Occasionally, an artist will arrive on the scene that checks all the boxes to fit within a genre, yet somehow manages to be completely unique within it. Mountaineer do just that with the classification of post-metal; glacial tempos, reverberant production, meditative repetitiveness and lengthy tracks are all components of Mountaineer’s sound, yet the act brings welcome air and space to the often caustic and claustrophobic strains of post-metal. The Oakland trio caught our attention with last year’s Sirens & Slumber (read our 9/10 review here). It’s hardly a year later, and the three piece are already back with Passages. Passages – Mountaineer’s sophomore release on Lifeforce Records, which will be available on June 29, 2018.
Passages can be split into two distinct parts: “Hymnal” and “Catacombs”. Each one is further subdivided into four…passages, which culminate in a forty minute run time. Thus, the record is somewhat short for a post-metal affair, but sacrifices none of its ambition for concision. “Hymnal: Passage I” introduces the record with unexpectedly optimistic ringing guitar notes and bells. Miguel Meza’s throaty vocals lead us into the ensuing conflict between ringing guitars and pounding drums. It is immediately apparent that the music encapsulated on Passages has much more emotional weight and dynamism than I often associate with the genre. And although each passage is distinct, they flow seamlessly into one another.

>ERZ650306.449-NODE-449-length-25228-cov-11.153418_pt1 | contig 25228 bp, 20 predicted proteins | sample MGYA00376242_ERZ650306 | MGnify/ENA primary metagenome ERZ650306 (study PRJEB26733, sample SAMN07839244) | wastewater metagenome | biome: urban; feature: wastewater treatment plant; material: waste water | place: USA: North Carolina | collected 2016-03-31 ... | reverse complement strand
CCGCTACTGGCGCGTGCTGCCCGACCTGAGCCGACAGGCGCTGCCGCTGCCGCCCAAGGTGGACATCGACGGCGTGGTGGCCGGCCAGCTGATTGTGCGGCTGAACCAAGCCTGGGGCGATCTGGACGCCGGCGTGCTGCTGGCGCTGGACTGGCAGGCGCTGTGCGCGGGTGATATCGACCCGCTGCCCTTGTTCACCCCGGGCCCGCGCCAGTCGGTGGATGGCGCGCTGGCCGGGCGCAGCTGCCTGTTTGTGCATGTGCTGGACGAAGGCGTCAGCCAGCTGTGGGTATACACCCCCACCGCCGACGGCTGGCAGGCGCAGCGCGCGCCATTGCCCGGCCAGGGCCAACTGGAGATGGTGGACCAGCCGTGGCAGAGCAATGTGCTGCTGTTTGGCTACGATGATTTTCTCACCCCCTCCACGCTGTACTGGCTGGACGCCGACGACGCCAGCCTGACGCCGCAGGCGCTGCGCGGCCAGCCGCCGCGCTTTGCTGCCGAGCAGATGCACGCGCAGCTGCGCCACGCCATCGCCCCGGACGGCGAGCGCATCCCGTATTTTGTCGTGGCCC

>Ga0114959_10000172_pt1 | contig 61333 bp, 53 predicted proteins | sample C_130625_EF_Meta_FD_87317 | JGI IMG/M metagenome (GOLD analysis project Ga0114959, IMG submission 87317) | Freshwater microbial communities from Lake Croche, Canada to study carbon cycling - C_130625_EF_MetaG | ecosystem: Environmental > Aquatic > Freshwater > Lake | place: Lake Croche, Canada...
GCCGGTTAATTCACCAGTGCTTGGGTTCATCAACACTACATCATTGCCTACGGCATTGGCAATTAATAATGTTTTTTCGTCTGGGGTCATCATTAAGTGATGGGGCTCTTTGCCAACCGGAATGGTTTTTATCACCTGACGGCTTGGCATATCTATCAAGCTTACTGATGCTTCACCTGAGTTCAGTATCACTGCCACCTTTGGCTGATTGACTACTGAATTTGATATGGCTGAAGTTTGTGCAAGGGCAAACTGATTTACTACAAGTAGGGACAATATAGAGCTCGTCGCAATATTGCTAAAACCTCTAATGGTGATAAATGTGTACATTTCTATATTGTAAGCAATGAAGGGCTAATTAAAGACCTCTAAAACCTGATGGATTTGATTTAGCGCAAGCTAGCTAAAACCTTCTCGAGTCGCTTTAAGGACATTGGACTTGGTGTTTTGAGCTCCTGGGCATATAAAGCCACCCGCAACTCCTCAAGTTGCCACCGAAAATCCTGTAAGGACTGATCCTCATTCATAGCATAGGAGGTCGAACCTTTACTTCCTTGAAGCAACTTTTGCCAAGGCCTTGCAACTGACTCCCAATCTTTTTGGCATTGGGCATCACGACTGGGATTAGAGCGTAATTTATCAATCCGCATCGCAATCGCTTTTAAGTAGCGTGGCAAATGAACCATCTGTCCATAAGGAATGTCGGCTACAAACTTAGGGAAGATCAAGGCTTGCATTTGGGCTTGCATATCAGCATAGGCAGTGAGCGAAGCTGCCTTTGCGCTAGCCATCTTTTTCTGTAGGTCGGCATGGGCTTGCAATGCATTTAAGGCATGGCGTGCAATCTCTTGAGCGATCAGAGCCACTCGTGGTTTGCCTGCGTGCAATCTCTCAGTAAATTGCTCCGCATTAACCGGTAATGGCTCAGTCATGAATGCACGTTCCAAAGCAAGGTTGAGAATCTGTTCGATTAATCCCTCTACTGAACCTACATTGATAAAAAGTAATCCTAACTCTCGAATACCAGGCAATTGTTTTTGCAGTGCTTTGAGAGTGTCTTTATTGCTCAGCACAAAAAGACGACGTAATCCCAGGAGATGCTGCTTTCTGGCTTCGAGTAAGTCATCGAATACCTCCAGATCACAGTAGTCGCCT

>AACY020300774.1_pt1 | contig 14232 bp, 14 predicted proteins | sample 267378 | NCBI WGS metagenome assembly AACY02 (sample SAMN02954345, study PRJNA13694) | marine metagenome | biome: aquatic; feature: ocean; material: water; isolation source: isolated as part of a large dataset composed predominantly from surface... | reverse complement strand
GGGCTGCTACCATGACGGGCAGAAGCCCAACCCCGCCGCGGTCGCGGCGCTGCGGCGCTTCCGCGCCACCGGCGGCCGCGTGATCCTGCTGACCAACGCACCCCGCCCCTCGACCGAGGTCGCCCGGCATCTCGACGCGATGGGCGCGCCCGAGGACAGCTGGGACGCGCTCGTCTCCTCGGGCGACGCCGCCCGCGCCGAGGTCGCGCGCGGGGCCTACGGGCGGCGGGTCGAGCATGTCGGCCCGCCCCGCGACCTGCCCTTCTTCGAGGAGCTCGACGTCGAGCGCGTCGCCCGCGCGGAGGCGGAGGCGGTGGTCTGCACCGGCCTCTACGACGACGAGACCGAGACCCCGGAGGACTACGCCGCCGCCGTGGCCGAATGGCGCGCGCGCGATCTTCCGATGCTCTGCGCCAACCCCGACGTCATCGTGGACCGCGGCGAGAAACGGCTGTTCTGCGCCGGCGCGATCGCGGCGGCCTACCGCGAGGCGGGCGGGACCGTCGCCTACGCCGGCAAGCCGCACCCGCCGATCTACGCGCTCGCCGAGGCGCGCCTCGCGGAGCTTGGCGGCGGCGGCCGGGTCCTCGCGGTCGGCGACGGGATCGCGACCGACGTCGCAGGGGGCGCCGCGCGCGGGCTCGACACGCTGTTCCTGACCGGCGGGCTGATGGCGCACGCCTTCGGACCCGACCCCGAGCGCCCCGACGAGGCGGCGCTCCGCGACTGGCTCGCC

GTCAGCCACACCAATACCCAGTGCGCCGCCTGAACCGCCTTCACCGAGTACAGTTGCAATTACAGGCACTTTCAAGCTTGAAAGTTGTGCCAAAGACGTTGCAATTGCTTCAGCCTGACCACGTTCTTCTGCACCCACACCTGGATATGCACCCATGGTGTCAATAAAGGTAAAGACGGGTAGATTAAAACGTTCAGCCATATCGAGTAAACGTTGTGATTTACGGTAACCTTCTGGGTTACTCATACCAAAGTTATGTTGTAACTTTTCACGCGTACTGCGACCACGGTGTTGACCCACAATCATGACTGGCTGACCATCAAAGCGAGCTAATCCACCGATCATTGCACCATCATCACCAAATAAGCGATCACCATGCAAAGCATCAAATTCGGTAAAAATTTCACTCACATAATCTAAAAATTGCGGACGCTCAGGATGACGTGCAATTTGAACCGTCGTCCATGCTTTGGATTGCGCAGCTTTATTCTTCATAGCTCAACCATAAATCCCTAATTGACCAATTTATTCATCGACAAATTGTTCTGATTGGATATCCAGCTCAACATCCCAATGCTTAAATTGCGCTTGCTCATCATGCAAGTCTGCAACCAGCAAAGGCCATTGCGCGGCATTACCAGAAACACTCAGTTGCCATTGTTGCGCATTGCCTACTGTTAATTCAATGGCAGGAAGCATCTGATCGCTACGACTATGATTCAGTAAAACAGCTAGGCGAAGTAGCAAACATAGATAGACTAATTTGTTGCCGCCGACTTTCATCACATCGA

“Hymnal: Passage II” manages to be both proud and pained – the sound of victory achieved at a great loss. This emotional complexity is highlighted again by Meza’s powerful vocal delivery. His voice is a throat-shredding guide to the anthemic music, balancing perfectly between hardcore shouts and post-hardcore melodicism – a unique but welcome contrast to the music surrounding it.
Where the “Hymnal” half of the record is a reflective, atmospheric and even hopeful take on post-metal, “Catacombs” is decidedly darker. The song’s first passage is passingly reminiscent of “In The Hall of The Mountain King”, but immediately establishes a foreboding, subterranean mood to the music. Though generally more unsettling than the first half of the record, the passages on the latter half are no less enjoyable or melodic. The intensity climaxes on closing track “Catacombs: Passage IV”, with an almost funeral doom pace and crushing chords that unexpectedly blossom into the repeated ‘Leave the light on’ refrain, before resolving with an extended post rock outro.
There is nary a fault to be found when exploring Passages. The guitars are versatile, the drumming powerful, and the vocals a unique highlight. When combined, they make for songs that are bleak but beautiful, with a tone I can only describe as tragically triumphant. Of course, those who like their music more versatile in tempo and delivery may be disappointed, but post metal is more about exploring a few important ideas in depth than inattentively rifling through a number of them. Passages is certainly a stand-out in the genre for 2018, and shows Mountaineer progressing and producing at an impressive pace.
Notable Tracks: “Hymnal: Passage II”; “Catacombs: Passage IV”
FFO: Jakob, Pallbearer